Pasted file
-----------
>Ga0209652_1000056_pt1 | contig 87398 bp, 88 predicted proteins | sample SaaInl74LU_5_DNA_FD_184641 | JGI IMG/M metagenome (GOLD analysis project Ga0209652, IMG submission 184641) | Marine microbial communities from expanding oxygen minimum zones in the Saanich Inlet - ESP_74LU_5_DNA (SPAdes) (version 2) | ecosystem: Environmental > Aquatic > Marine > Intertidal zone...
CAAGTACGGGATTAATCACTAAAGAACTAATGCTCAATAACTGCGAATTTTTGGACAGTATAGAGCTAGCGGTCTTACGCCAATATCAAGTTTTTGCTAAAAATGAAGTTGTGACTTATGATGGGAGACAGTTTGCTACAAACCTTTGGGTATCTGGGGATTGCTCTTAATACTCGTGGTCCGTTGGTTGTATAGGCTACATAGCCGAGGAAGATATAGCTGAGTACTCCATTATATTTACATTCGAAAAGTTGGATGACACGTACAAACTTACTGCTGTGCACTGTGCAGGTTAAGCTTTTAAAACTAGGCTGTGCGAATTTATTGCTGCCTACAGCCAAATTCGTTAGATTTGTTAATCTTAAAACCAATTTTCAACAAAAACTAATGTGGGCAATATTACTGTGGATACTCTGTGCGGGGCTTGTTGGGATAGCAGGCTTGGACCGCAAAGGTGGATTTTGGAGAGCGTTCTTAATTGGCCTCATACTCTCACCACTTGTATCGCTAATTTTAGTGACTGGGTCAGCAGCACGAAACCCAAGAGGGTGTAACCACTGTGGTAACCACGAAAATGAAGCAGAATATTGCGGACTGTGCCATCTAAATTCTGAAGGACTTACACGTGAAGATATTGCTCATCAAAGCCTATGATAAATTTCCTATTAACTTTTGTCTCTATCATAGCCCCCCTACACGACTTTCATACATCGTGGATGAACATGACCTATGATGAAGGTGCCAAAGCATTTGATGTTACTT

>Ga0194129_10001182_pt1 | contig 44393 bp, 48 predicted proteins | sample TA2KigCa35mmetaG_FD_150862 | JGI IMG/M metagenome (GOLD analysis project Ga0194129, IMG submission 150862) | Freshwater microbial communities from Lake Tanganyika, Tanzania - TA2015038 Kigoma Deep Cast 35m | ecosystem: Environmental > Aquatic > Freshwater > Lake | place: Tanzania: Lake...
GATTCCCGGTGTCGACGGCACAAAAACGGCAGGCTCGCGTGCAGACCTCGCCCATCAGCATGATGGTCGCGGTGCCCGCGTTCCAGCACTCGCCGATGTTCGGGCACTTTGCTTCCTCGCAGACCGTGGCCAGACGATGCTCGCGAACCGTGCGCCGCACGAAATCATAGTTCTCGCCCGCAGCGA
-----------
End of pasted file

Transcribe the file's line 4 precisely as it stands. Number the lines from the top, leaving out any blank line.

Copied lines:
GATTCCCGGTGTCGACGGCACAAAAACGGCAGGCTCGCGTGCAGACCTCGCCCATCAGCATGATGGTCGCGGTGCCCGCGTTCCAGCACTCGCCGATGTTCGGGCACTTTGCTTCCTCGCAGACCGTGGCCAGACGATGCTCGCGAACCGTGCGCCGCACGAAATCATAGTTCTCGCCCGCAGCGA